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No Sex Allowed

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"The sexual instinct will be eradicated. Procreation will be an annual formality like the renewal of a ration card. We shall abolish the orgasm. Our neurologists are at work upon it now."
O'Brien, Nineteen Eighty-Four

One of the most obvious ways for writers to create a Dystopian setting is to remove those things which are most pleasurable to us in Real Life. In the design plans for dystopias, sex is often the first thing to go.

This is a predominantly literary trope. The authors using the deconstructed utopia could be trying to show that achieving what at the first glance seems to be a perfect society necessarily leads to loss of humanity of its members.

In settings 20 Minutes into the Future, sex can be outlawed entirely, while chemical castration drugs already exist to abolish sexual desire; humans would reproduce by growing embryos in People Jars (see Uterine Replicator). Some Transhumanist dystopias can also use genetic engineering to modify humanity as incapable of sexual desire.

The hero, who decides that My Species Doth Protest Too Much, is most likely to discover both What Is This Thing You Call "Love"? and Sex Signals Death. This is the unstated reason why writers have these societies use drugs to suppress sexual urges in the populace, rather than surgery: drugs, unlike sterilization, can wear off.

Not to be confused with the horrible song of the same name from the audition round of American Idol Season 7.

A type of Dystopian Edict. If it's applicable to other forms of intimacy, it's Love Is a Crime. When this affects only a few individuals, it's Can't Have Sex, Ever. When this is merely an aspect of the show's writing, it's No Hugging, No Kissing. The opposite is Free-Love Future.


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    Anime and Manga 
  • In Appleseed the movie, the Elders state that they have suppressed the reproductive functions of the Bioroids, to which Hitomi clarifies: "In other words, no sex". The reproductive and regenerative functions of the Bioroids are restored in the course of the movie, but it's unclear whether they still have fully developed sexuality — new Bioroids are still made in a factory in the sequel.
    • However it should be noted that in the manga, Hitomi has a possibly human boyfriend. It's unclear whether Yoshi is a human or bioroid. In the manga, the grand majority of the city's population consists of clones, cyborgs and other exotic types, but there is no reference to a class system or population control as explained in the movie.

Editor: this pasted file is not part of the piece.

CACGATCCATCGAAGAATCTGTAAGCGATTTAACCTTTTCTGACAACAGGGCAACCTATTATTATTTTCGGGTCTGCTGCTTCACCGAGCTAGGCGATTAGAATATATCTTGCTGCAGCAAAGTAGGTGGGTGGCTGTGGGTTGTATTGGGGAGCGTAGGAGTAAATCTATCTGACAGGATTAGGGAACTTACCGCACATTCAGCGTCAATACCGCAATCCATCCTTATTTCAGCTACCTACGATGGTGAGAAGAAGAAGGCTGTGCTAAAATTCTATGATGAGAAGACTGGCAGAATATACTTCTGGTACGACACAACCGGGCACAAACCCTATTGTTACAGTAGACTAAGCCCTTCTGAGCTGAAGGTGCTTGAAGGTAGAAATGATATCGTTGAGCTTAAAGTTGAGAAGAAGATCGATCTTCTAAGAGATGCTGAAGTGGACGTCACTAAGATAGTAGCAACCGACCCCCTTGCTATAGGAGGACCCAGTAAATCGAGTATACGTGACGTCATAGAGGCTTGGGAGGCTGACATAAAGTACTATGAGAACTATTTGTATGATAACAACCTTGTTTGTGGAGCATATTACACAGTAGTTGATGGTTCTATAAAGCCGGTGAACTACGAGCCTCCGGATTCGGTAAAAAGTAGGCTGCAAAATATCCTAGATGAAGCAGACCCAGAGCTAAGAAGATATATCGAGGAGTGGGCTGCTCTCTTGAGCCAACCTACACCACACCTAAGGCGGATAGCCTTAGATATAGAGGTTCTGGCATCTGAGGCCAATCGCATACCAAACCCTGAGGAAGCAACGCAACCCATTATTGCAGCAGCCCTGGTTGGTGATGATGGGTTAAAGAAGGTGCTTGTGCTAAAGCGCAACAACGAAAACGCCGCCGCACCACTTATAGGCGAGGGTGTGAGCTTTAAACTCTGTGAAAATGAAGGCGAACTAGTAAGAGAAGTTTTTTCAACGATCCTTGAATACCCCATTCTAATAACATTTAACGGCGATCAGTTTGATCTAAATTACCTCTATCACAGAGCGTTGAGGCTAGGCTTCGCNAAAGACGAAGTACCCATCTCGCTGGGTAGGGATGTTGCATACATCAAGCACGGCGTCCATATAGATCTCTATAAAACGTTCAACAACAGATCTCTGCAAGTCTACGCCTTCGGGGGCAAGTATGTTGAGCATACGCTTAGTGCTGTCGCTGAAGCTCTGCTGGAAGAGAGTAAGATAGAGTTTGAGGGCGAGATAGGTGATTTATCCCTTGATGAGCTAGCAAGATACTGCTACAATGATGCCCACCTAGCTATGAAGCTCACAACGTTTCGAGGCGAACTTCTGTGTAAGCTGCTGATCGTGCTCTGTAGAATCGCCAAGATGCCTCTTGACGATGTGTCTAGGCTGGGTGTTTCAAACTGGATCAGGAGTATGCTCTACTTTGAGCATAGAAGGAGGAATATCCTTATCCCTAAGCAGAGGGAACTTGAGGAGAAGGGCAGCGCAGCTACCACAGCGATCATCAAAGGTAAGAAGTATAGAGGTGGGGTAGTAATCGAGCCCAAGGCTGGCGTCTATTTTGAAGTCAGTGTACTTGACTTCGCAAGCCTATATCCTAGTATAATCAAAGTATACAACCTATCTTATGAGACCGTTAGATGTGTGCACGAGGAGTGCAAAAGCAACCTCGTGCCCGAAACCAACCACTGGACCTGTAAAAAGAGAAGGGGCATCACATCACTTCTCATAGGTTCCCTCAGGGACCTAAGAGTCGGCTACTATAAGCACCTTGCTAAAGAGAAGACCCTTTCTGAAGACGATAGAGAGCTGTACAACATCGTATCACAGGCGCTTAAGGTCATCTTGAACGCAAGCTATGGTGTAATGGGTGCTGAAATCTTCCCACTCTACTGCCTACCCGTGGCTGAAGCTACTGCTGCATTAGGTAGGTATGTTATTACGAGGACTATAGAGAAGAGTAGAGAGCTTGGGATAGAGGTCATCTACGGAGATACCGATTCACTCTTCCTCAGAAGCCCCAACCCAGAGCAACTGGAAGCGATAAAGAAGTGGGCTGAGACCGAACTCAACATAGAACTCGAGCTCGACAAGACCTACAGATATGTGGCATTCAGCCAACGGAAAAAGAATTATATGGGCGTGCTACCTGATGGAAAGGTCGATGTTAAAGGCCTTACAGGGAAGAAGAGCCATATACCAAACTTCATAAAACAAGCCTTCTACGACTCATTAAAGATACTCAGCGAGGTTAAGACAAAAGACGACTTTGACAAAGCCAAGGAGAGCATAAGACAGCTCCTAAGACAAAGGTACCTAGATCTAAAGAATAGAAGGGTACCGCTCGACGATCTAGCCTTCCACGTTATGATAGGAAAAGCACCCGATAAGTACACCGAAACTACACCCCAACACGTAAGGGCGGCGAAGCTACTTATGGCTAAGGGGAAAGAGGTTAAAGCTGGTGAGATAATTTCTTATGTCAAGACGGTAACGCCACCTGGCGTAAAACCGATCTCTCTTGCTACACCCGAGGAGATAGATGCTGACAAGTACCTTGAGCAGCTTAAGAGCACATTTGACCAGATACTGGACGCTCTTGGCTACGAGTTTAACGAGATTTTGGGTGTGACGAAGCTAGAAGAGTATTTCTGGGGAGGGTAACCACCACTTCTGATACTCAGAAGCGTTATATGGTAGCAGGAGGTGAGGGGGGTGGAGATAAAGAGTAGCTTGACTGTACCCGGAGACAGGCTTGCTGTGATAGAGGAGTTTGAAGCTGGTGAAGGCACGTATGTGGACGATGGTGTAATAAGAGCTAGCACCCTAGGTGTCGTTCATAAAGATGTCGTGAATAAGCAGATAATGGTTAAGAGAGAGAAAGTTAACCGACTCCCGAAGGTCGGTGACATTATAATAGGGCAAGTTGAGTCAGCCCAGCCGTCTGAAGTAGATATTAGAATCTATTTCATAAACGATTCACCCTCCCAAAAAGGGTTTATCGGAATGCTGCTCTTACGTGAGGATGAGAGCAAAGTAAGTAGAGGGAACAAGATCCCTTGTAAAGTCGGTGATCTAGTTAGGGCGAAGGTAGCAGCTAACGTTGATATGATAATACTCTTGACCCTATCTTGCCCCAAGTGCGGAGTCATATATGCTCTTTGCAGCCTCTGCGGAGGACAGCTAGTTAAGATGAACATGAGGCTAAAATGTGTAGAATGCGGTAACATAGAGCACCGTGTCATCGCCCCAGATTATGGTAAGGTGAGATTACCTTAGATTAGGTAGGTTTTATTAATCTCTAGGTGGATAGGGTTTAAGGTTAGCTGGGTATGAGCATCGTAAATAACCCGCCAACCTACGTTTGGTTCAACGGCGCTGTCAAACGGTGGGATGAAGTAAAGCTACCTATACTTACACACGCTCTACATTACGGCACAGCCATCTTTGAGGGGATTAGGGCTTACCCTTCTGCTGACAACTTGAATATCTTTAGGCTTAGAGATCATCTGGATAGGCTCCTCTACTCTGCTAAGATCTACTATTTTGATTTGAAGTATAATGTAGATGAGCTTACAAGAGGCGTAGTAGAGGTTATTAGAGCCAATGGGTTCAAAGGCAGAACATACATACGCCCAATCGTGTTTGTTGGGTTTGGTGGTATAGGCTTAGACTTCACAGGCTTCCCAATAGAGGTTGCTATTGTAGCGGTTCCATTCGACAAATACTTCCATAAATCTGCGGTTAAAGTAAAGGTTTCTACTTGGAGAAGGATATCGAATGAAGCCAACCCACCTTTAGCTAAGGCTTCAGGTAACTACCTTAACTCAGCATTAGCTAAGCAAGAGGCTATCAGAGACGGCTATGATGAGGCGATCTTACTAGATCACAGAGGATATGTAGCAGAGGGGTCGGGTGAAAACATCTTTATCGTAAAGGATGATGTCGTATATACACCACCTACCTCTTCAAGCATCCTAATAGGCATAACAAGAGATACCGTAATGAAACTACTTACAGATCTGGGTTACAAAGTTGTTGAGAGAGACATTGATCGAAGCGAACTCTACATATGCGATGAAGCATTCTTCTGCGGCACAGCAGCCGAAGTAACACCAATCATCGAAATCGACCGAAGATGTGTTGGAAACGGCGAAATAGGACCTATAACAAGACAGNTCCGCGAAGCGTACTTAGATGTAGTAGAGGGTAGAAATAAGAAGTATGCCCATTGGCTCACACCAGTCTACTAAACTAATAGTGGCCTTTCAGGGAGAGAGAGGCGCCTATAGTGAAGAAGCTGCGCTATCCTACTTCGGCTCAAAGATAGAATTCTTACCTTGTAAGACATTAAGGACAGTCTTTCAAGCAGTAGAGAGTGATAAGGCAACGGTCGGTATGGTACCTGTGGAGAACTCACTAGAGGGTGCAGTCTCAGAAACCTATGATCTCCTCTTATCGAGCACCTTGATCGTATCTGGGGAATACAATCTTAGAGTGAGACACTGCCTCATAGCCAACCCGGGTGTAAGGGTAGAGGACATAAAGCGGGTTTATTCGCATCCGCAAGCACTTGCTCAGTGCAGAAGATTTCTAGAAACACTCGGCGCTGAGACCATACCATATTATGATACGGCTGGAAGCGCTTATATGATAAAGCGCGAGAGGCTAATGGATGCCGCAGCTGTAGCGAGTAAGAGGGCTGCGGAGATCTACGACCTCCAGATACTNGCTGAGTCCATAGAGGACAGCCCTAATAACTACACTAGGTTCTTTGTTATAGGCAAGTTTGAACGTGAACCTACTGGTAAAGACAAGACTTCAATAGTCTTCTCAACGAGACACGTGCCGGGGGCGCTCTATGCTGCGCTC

• A mutiny ensues in Martian Successor Nadesico over a clause in Nergal's contract which stipulates that the members of the crew aren't allowed to do anything more sexual than hold hands, as Mr. Prospector points out "The Nadesico doesn't have a daycare center."
  • In Pom Poko an elder tanuki attempts to apply this trope to the tanuki population to limit the population (due to an impending food storage). It works only for a while.
  • Macross: "Uncultured" male Zentradi and female Meltrandi are portrayed as segregated in Super Dimension Fortress Macross, with a mild antipathy generated between them, to prevent any procreation not under control of the Protoculture originally and Zentradi fleet commanders currently. The movie adaptation Macross: Do You Remember Love? goes further, portraying the two as being at war, and so uninterested in any case in... intimate matters.
  • One of the time periods visited by the protagonist of Apollo's Song is a dystopian future where sex has been abolished and the world is ruled over by a cruel Artificial Human race who reproduce through cloning.
  • In Death Note, Shinigami aren't supposed to try to have sex with humans (and they are not biologically capable of it anyway). They don't have sex with each other, either; although there are both male and female Shinigami, it appears to be a case of Purely Aesthetic Gender.